Common Truths: New Perspectives on Natural Lawby Edward B. McLean
The cogent remarks and prescient insights of such thinkers as Timothy Fuller, Russell Hittinger, Robert George, and J. Rufus Fears demonstrate why there is a resurgence of interest in natural law doctrine. No other legal theory comprehends all the facets of man's existence with quite the same appreciation of both the particular circumstances of man's actions and the abiding truths of his destiny. Anyone wanting to understand the permanent norms of human action and their relationships to our moral and political lives will find this engaging book indispensable.
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Common TruthsNew Perspectives on Natural Law
Copyright © 2007 Edward B. McLean
All right reserved.
PrefaceCommon Truths comprises lectures delivered as part of the distinguished Goodrich Lecture Series at Wabash College and reflect the growing interest in natural law. Each chapter is predicated on the desirability of replacing the dominant school of positive law and its majoritarian legitimating principle with a commitment to natural law doctrines, which alone are capable of providing the informing principles necessary for a vital, free, and virtuous society. The contributors make cogent arguments for the necessity of restoring natural law as the basis for our social and legal order but are realistic about such a prospect. The essayists agree that if any hope remains of refurbishing our civil social order, it lies in reasserting the unassailably valid natural law standards of right conduct as a guide to all human action and choice.
Natural law doctrines reject standards of conduct that come from human will only, that bear no imprimatur other than the desires of the individuals who promulgate the rules of behavior. Such positivist standards foster individual arrogance and, indeed, operate to dissolve society's capacities for functioning and sustaining itself. But a society does not intentionally set itself on a course of destruction. To shore up the legitimacy of its system of law, a positivist society must therefore establish a "new religion." Given its secular premises, however, such a religion, and hence any state based upon it, will have no legitimacy; adherence will be achieved by coercive power only.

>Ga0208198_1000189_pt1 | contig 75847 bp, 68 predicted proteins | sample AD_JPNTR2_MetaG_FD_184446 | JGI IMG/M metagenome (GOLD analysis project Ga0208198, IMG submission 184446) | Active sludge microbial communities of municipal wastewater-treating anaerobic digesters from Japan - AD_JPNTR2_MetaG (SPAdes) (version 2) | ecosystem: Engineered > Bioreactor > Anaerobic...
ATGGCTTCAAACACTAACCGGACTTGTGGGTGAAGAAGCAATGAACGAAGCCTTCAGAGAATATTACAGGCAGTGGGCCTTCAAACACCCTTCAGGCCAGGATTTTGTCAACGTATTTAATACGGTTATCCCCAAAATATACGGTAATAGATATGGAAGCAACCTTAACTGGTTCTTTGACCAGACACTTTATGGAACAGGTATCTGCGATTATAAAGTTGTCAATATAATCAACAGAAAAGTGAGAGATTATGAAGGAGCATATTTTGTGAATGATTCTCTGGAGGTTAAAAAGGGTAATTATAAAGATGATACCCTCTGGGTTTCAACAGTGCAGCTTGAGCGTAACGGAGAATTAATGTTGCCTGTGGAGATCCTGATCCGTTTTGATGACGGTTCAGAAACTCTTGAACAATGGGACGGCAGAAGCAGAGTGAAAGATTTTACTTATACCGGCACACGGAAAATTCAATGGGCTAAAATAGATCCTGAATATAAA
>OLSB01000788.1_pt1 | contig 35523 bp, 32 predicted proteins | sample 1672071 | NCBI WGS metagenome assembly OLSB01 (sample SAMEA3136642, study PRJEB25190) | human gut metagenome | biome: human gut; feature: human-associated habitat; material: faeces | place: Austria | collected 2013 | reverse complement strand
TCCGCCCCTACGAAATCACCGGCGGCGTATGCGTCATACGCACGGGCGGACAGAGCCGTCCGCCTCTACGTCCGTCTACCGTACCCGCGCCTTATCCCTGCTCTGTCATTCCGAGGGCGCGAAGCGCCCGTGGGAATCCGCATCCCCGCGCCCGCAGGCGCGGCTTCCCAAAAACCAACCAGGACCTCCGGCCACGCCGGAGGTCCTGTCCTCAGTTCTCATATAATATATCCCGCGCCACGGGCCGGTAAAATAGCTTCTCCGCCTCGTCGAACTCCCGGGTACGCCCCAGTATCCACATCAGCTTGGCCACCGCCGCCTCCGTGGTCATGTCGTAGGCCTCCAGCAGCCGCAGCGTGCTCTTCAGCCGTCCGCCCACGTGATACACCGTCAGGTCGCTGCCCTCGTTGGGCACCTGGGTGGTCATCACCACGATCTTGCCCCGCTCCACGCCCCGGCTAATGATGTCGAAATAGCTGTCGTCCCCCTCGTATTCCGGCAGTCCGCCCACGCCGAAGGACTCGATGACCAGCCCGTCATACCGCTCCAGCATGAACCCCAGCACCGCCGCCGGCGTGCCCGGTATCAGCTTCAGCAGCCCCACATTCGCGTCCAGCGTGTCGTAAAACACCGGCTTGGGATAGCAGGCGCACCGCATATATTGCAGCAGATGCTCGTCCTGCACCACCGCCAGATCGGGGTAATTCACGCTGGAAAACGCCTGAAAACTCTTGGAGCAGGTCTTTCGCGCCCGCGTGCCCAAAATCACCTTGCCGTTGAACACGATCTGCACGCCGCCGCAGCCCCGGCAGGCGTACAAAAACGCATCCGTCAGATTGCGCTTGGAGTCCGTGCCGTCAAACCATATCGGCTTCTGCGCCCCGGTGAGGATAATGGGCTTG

There are three major parts to the present collection. Part one discusses certain historical dimensions in the history of natural law philosophy. Part two deals with thematic topics related to natural law. Part three focuses on the applications and importance of natural law to certain areas of legal practice. The collection is preceded by an introductory essay and closes with a prospective view of natural law's role in the twenty-first century.
Some of today's most distinguished public intellectuals and legal scholars have contributed to this unique and timely work-a fact, one hopes, that will make this collection a significant contribution to the dialogue that must occur regarding the current state of law in our society.
Edward B. McLean Wabash College
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